I was invited to offer the keynote address for the Community Power of One Conference in Red Deer on Mar. 23. I ended my spiel with the words “relentless, everlasting, eternal love.” A gentleman in the audience pushed back, questioning the futility of offering love and flowers in the face of the alt-right groups.
I responded by alluding to how black musician and activist Daryl Davis destroyed the hate of some KKK members by forging sustained connections with them—authentic and sincere. The same approach has been used by Deeyah Khan, who made the film White Right: Meeting the Enemy.
This approach, though, does not work with those who are so consumed by their ideology that they end up harming others with the approval of their consciences. At the conference, I also expressed that we can reach out to many of those that we often paint as right wing based on our own zealous ideological outlook on life.
In a way, social justice activism has become a religion unto itself, and too quickly and easily do people write off others.
As cultural studies scholar and QTPOC Frances Lee writes in a CBC article: “Telling people how to live their lives is central to dogmatic religion and dogmatic activism. Both create an environment that encourages people to tell each other what to do.”
We hide behind the claims of standing up for the oppressed, when instead we merely vent our own frustrations and pent-up emotions. Indeed, much work for oppressed and marginalized peoples are done quietly.
This phenomenon reminds me of politicians in Pakistan before an election. Many of them wail about the ills of corruption and offer great concern for the poor. But words are not actions and this is as true of politicians as it is activists.
This is partly why I cautioned my audience to beware of those who would control us through their respective narratives.
I refuse to join the social justice bandwagon that mimics the preaching and punishment model of institutional religion. Why should the western narrative dictate the course of activism?
I think we discarded a lot of wisdom when we abandoned institutional religion for its excesses. The way forward for me actually comes from the past. I draw my values from the Islam that was upheld by a long line of mystics including Attar, Hafez, Rumi, Saadi and Bulleh Shah. They drew people together by emphasizing the unity of all humanity.
Our values include sabr (patience), shukr (gratitude), ajazi (humility), ehteram (respect), ihsan (excellent conduct), and futuwwa (spiritual chivalry), the essence of which lies in doing what is right without expecting the same in return.
Whatever change I was able to spur in the Muslim community with those who disagreed with my worldview was on the basis of sustained relationships based on these values and not through call outs.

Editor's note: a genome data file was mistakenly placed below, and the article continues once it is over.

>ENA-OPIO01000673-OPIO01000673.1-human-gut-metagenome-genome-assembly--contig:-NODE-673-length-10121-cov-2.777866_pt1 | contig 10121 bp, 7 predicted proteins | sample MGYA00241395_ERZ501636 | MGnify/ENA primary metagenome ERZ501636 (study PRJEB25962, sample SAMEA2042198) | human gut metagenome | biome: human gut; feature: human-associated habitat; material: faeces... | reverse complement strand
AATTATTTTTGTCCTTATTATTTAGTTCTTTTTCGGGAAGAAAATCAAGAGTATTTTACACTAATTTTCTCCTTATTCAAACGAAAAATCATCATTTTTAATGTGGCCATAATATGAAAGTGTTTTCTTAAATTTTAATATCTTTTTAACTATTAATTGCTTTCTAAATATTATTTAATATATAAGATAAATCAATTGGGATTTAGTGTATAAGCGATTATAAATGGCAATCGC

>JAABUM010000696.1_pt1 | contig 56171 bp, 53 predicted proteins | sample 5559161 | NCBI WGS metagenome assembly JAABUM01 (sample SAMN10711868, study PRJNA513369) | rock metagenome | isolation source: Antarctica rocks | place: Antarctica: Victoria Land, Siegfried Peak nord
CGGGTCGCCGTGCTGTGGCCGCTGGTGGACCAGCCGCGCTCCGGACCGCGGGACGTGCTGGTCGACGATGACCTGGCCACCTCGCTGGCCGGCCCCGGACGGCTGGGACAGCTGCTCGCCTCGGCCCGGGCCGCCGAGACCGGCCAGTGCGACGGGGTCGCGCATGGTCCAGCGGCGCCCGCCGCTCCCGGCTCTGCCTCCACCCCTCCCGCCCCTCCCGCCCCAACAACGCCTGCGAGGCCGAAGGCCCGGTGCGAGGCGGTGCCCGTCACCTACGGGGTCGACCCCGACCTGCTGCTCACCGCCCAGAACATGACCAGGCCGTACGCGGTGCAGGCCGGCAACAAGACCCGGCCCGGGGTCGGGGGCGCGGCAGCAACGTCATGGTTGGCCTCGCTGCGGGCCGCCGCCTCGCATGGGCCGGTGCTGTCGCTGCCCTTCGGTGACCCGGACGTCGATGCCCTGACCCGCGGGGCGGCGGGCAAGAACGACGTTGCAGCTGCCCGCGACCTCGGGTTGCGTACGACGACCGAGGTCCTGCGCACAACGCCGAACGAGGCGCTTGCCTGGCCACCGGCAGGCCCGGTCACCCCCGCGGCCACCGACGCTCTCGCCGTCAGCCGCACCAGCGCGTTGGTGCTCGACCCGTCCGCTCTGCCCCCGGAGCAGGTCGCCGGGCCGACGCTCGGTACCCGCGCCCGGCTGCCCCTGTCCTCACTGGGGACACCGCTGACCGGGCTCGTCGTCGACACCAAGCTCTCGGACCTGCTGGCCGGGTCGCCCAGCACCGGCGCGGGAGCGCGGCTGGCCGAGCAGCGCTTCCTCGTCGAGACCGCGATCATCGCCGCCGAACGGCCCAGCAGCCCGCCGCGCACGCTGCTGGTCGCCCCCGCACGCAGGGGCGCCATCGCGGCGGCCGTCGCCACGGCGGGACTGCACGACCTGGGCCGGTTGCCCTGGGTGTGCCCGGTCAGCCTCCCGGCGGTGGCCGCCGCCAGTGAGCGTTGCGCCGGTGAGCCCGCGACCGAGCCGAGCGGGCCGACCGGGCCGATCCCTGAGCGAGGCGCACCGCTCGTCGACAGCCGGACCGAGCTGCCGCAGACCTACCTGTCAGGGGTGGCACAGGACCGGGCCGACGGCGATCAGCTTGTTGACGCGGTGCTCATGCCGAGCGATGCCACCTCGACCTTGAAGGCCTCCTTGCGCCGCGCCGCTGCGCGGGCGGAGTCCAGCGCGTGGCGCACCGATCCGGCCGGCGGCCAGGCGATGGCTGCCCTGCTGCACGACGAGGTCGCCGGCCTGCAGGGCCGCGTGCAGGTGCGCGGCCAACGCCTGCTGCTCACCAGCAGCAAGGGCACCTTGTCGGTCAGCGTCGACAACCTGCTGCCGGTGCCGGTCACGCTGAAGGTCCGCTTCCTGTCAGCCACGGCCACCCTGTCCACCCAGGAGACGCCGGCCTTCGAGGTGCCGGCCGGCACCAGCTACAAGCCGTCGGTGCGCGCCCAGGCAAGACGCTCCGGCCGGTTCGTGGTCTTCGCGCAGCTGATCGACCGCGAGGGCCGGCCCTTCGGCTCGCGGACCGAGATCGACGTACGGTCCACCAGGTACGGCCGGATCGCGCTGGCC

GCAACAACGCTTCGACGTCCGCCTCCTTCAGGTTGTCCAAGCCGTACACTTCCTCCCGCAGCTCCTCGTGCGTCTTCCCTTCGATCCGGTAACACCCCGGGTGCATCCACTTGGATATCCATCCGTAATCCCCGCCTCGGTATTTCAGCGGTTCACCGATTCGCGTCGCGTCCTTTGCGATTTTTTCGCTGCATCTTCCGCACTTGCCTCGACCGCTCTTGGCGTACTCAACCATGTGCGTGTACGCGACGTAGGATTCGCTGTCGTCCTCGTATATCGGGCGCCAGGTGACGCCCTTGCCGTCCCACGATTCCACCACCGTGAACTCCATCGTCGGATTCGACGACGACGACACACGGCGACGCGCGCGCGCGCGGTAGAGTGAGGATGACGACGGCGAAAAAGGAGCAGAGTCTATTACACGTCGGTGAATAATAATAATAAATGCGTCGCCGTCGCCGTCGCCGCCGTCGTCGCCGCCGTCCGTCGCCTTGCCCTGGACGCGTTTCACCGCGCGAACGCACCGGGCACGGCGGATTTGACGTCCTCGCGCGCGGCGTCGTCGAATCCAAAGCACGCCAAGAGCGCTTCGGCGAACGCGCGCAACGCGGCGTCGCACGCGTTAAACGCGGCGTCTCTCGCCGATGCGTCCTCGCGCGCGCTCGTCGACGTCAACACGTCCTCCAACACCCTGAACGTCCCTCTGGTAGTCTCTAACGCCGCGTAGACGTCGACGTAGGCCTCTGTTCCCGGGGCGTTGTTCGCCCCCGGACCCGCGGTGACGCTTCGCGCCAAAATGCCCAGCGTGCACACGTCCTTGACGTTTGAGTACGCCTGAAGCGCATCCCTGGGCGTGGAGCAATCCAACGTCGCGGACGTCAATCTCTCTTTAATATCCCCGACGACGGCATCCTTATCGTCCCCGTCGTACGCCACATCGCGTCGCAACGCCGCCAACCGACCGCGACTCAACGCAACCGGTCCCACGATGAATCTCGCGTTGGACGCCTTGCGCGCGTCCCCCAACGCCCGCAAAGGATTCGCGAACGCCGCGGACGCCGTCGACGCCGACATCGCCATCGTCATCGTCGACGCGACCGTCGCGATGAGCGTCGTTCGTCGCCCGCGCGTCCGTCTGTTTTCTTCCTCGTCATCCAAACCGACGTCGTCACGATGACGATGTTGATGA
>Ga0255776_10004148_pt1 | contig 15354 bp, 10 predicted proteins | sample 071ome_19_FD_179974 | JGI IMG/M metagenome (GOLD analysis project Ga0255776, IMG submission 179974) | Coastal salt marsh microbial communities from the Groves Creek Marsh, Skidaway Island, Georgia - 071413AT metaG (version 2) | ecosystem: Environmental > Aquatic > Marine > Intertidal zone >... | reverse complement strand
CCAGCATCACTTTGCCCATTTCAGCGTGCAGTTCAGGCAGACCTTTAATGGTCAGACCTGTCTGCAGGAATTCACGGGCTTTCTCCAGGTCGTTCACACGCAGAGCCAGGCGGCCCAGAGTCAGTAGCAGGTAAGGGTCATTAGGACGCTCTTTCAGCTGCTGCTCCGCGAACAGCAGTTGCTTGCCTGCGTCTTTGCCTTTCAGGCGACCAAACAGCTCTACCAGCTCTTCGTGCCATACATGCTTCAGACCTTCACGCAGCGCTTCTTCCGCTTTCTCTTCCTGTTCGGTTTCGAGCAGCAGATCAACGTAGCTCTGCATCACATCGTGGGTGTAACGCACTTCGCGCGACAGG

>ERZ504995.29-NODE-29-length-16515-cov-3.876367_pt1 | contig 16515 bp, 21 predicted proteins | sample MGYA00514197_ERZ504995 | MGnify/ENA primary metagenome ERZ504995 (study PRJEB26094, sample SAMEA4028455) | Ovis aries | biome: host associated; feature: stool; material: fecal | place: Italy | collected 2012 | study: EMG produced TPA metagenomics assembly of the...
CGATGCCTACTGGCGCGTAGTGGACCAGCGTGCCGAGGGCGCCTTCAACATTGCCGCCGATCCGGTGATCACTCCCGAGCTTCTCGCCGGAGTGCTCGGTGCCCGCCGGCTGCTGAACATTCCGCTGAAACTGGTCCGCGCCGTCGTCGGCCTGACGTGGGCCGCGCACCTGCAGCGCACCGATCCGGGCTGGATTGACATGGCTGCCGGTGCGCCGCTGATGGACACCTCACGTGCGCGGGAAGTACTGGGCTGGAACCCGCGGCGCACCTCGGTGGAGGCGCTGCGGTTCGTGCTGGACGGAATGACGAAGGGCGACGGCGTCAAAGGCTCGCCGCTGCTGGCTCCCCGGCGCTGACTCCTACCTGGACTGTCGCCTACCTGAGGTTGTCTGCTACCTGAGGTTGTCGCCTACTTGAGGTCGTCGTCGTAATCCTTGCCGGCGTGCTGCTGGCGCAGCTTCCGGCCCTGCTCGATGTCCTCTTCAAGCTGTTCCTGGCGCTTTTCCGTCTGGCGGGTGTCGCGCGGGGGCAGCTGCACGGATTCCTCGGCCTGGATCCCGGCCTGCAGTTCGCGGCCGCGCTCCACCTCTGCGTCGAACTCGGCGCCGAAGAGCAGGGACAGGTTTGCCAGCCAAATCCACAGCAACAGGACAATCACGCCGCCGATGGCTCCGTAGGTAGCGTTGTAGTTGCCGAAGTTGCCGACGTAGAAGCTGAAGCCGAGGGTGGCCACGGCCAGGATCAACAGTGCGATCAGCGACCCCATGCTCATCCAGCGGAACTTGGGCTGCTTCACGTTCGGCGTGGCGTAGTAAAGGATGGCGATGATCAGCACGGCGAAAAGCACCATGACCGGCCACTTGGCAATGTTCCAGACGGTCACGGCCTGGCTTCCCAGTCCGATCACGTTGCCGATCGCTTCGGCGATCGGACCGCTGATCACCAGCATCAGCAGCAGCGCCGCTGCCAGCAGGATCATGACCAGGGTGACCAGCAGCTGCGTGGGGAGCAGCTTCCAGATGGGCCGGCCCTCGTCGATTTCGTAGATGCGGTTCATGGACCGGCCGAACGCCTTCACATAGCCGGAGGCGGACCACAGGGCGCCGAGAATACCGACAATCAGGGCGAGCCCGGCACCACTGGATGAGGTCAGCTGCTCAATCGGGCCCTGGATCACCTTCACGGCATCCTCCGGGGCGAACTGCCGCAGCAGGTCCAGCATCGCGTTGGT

Back in 2005, I was able to broach the topic of homosexuality in Islam for a religious magazine when it was extremely taboo. This was based on the long-term connection I had with my editor, who was also the scholar for whom I served as a research assistant.
In 2015, my co-author and I obtained a partial retraction of a conservative Muslim article on homosexuality in an Islamic journal. This was partly based on our scholarship, but largely based on the support we received from one of the editors with whom we forged ties based on sincerity and respect.
In 2017, Dr. Shabir Ally from an Islamic Centre in Toronto reviewed our book Islamic Law and Muslim Same-Sex Unions. While he politely disagreed with our thesis, he favourably expressed the depth and extent of our work and recommended our book to other scholars. That, again, was a product of our relationship, based on sincerity and respect.
Such life experiences allow me to emphasize love in my spiels. For me, love is not about feel-good Hallmark cards, but about a higher ethic. Our tormentors should never be our teachers. We cannot perpetuate the same hatred that was inflicted upon us.
This ethic of love is not unique to Islam. Many of our traditional and religious communities have passed this ethic from one generation to the next. The Jews have Hesed (loving kindness) and the Christians have the sermon at the Mount that teaches to “love your enemy.”
We do have role models in Edmonton like Mark Guevarra, who maintained his dignity even as he was fired from the Catholic Church simply for being with his partner Rev. Mark Chiang. Guevarra stood his ground but refused to give into hatred. He showed that his activism was not based on some academic critical theory but on the Aramaic words uttered 2,000 years ago—“Love One Another.”
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